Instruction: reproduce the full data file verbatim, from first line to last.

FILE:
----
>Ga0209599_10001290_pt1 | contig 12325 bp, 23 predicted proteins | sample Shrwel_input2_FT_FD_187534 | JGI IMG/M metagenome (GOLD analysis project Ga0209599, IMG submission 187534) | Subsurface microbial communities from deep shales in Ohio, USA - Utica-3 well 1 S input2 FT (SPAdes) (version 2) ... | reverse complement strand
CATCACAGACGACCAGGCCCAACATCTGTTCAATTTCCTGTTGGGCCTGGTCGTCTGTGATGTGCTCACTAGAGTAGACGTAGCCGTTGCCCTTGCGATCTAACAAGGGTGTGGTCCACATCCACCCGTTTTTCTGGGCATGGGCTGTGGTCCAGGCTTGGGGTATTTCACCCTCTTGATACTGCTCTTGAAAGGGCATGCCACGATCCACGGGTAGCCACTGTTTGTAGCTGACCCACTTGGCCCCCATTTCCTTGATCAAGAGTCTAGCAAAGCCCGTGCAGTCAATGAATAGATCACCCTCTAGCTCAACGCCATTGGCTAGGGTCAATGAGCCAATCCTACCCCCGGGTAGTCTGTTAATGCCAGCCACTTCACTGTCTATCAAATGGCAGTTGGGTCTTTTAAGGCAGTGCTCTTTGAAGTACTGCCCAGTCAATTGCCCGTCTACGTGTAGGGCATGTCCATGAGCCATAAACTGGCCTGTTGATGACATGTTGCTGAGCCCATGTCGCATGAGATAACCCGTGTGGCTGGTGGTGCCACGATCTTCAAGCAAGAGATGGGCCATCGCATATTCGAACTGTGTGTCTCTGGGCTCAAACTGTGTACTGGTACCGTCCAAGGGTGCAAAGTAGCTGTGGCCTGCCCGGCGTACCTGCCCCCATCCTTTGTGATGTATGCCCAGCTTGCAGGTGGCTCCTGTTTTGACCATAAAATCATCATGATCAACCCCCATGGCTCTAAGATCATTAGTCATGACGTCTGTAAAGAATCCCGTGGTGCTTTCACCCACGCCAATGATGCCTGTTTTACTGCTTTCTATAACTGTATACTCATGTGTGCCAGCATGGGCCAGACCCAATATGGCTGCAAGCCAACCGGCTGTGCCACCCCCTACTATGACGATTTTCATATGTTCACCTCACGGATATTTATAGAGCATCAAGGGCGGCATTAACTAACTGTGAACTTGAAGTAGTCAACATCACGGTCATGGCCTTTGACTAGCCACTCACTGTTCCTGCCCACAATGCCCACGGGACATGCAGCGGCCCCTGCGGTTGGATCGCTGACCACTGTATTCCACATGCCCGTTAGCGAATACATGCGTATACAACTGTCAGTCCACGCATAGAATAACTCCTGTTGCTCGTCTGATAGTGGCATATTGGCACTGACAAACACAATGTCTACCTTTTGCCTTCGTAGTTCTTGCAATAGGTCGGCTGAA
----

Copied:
>Ga0209599_10001290_pt1 | contig 12325 bp, 23 predicted proteins | sample Shrwel_input2_FT_FD_187534 | JGI IMG/M metagenome (GOLD analysis project Ga0209599, IMG submission 187534) | Subsurface microbial communities from deep shales in Ohio, USA - Utica-3 well 1 S input2 FT (SPAdes) (version 2) ... | reverse complement strand
CATCACAGACGACCAGGCCCAACATCTGTTCAATTTCCTGTTGGGCCTGGTCGTCTGTGATGTGCTCACTAGAGTAGACGTAGCCGTTGCCCTTGCGATCTAACAAGGGTGTGGTCCACATCCACCCGTTTTTCTGGGCATGGGCTGTGGTCCAGGCTTGGGGTATTTCACCCTCTTGATACTGCTCTTGAAAGGGCATGCCACGATCCACGGGTAGCCACTGTTTGTAGCTGACCCACTTGGCCCCCATTTCCTTGATCAAGAGTCTAGCAAAGCCCGTGCAGTCAATGAATAGATCACCCTCTAGCTCAACGCCATTGGCTAGGGTCAATGAGCCAATCCTACCCCCGGGTAGTCTGTTAATGCCAGCCACTTCACTGTCTATCAAATGGCAGTTGGGTCTTTTAAGGCAGTGCTCTTTGAAGTACTGCCCAGTCAATTGCCCGTCTACGTGTAGGGCATGTCCATGAGCCATAAACTGGCCTGTTGATGACATGTTGCTGAGCCCATGTCGCATGAGATAACCCGTGTGGCTGGTGGTGCCACGATCTTCAAGCAAGAGATGGGCCATCGCATATTCGAACTGTGTGTCTCTGGGCTCAAACTGTGTACTGGTACCGTCCAAGGGTGCAAAGTAGCTGTGGCCTGCCCGGCGTACCTGCCCCCATCCTTTGTGATGTATGCCCAGCTTGCAGGTGGCTCCTGTTTTGACCATAAAATCATCATGATCAACCCCCATGGCTCTAAGATCATTAGTCATGACGTCTGTAAAGAATCCCGTGGTGCTTTCACCCACGCCAATGATGCCTGTTTTACTGCTTTCTATAACTGTATACTCATGTGTGCCAGCATGGGCCAGACCCAATATGGCTGCAAGCCAACCGGCTGTGCCACCCCCTACTATGACGATTTTCATATGTTCACCTCACGGATATTTATAGAGCATCAAGGGCGGCATTAACTAACTGTGAACTTGAAGTAGTCAACATCACGGTCATGGCCTTTGACTAGCCACTCACTGTTCCTGCCCACAATGCCCACGGGACATGCAGCGGCCCCTGCGGTTGGATCGCTGACCACTGTATTCCACATGCCCGTTAGCGAATACATGCGTATACAACTGTCAGTCCACGCATAGAATAACTCCTGTTGCTCGTCTGATAGTGGCATATTGGCACTGACAAACACAATGTCTACCTTTTGCCTTCGTAGTTCTTGCAATAGGTCGGCTGAA